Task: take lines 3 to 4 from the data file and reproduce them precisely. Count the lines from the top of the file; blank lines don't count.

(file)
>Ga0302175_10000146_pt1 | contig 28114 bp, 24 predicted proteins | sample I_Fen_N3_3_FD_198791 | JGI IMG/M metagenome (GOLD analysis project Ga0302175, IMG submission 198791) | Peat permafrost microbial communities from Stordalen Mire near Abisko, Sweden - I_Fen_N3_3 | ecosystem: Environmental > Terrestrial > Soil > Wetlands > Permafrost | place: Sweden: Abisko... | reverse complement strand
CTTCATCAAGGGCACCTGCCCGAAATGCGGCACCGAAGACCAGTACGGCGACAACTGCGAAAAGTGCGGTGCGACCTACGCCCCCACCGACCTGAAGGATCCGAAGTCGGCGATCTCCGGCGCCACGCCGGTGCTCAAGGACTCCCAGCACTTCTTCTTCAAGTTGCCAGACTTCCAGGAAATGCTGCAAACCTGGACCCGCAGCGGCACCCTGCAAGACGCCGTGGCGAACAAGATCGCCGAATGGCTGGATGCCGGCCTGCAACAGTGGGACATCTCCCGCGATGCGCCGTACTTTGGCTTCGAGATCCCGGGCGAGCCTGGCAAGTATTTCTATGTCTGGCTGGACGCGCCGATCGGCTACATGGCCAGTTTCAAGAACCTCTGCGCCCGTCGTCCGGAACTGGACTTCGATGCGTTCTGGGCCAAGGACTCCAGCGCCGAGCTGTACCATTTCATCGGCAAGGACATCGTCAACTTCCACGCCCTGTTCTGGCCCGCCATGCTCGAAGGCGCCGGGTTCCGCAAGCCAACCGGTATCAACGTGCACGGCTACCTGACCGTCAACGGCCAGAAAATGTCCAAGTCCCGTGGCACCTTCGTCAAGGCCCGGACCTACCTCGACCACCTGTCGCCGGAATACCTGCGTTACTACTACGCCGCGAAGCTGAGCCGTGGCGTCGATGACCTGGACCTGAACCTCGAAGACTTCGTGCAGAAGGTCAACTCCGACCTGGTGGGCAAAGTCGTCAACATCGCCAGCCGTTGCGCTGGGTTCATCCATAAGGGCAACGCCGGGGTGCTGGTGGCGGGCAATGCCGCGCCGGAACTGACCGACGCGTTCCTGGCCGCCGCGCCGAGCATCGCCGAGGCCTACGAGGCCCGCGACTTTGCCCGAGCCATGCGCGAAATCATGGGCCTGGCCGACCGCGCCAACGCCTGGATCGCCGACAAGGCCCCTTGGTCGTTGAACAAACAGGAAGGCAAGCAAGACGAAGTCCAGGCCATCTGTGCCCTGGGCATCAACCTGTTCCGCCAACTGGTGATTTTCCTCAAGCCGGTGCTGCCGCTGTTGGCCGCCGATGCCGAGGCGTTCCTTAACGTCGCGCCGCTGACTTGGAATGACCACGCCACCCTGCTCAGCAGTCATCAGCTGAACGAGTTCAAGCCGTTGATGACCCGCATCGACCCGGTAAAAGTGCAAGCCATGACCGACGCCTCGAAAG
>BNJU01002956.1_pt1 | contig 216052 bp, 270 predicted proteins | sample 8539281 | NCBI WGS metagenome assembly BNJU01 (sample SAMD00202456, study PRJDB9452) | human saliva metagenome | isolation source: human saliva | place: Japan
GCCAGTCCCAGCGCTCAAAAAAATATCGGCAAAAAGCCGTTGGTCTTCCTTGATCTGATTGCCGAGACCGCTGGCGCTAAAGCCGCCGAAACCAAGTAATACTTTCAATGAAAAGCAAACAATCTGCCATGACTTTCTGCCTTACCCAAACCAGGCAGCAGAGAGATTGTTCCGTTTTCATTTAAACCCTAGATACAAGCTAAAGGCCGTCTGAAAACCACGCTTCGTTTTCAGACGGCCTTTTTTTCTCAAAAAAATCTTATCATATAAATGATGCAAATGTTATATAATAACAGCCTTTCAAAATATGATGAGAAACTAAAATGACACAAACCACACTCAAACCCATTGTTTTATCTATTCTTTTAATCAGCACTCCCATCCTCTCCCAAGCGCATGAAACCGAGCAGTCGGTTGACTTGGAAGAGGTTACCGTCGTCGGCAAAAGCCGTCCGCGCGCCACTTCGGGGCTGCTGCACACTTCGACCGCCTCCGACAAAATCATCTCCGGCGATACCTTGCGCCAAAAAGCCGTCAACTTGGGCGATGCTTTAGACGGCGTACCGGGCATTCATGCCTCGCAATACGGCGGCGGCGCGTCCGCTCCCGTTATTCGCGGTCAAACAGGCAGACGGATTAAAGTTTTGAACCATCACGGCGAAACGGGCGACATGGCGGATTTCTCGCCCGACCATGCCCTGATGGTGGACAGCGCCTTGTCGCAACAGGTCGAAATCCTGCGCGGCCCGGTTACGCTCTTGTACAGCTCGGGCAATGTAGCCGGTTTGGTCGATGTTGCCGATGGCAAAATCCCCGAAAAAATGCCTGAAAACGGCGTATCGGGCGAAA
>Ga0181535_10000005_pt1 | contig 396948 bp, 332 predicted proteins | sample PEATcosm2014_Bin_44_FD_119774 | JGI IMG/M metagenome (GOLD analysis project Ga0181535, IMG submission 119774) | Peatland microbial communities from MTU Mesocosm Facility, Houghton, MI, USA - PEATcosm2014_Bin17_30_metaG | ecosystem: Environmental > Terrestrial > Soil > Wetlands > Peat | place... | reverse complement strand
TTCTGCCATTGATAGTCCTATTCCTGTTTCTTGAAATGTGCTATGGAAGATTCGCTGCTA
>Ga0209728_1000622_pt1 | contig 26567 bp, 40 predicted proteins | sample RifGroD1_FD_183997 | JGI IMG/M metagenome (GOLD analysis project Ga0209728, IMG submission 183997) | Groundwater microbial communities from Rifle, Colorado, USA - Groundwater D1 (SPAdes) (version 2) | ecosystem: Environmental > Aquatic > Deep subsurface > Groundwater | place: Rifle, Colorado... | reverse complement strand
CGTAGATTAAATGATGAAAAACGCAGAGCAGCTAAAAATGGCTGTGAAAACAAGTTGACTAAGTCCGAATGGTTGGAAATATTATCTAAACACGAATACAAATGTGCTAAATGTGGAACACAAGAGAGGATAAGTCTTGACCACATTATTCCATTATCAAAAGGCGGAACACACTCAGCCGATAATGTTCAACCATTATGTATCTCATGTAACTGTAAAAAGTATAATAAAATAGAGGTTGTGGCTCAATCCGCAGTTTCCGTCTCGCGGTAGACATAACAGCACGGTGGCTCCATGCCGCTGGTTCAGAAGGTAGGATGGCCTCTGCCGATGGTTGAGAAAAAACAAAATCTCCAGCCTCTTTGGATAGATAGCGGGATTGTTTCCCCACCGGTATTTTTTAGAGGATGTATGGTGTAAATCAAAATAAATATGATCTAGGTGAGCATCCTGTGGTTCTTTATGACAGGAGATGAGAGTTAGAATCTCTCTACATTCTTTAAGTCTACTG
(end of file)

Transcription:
>BNJU01002956.1_pt1 | contig 216052 bp, 270 predicted proteins | sample 8539281 | NCBI WGS metagenome assembly BNJU01 (sample SAMD00202456, study PRJDB9452) | human saliva metagenome | isolation source: human saliva | place: Japan
GCCAGTCCCAGCGCTCAAAAAAATATCGGCAAAAAGCCGTTGGTCTTCCTTGATCTGATTGCCGAGACCGCTGGCGCTAAAGCCGCCGAAACCAAGTAATACTTTCAATGAAAAGCAAACAATCTGCCATGACTTTCTGCCTTACCCAAACCAGGCAGCAGAGAGATTGTTCCGTTTTCATTTAAACCCTAGATACAAGCTAAAGGCCGTCTGAAAACCACGCTTCGTTTTCAGACGGCCTTTTTTTCTCAAAAAAATCTTATCATATAAATGATGCAAATGTTATATAATAACAGCCTTTCAAAATATGATGAGAAACTAAAATGACACAAACCACACTCAAACCCATTGTTTTATCTATTCTTTTAATCAGCACTCCCATCCTCTCCCAAGCGCATGAAACCGAGCAGTCGGTTGACTTGGAAGAGGTTACCGTCGTCGGCAAAAGCCGTCCGCGCGCCACTTCGGGGCTGCTGCACACTTCGACCGCCTCCGACAAAATCATCTCCGGCGATACCTTGCGCCAAAAAGCCGTCAACTTGGGCGATGCTTTAGACGGCGTACCGGGCATTCATGCCTCGCAATACGGCGGCGGCGCGTCCGCTCCCGTTATTCGCGGTCAAACAGGCAGACGGATTAAAGTTTTGAACCATCACGGCGAAACGGGCGACATGGCGGATTTCTCGCCCGACCATGCCCTGATGGTGGACAGCGCCTTGTCGCAACAGGTCGAAATCCTGCGCGGCCCGGTTACGCTCTTGTACAGCTCGGGCAATGTAGCCGGTTTGGTCGATGTTGCCGATGGCAAAATCCCCGAAAAAATGCCTGAAAACGGCGTATCGGGCGAAA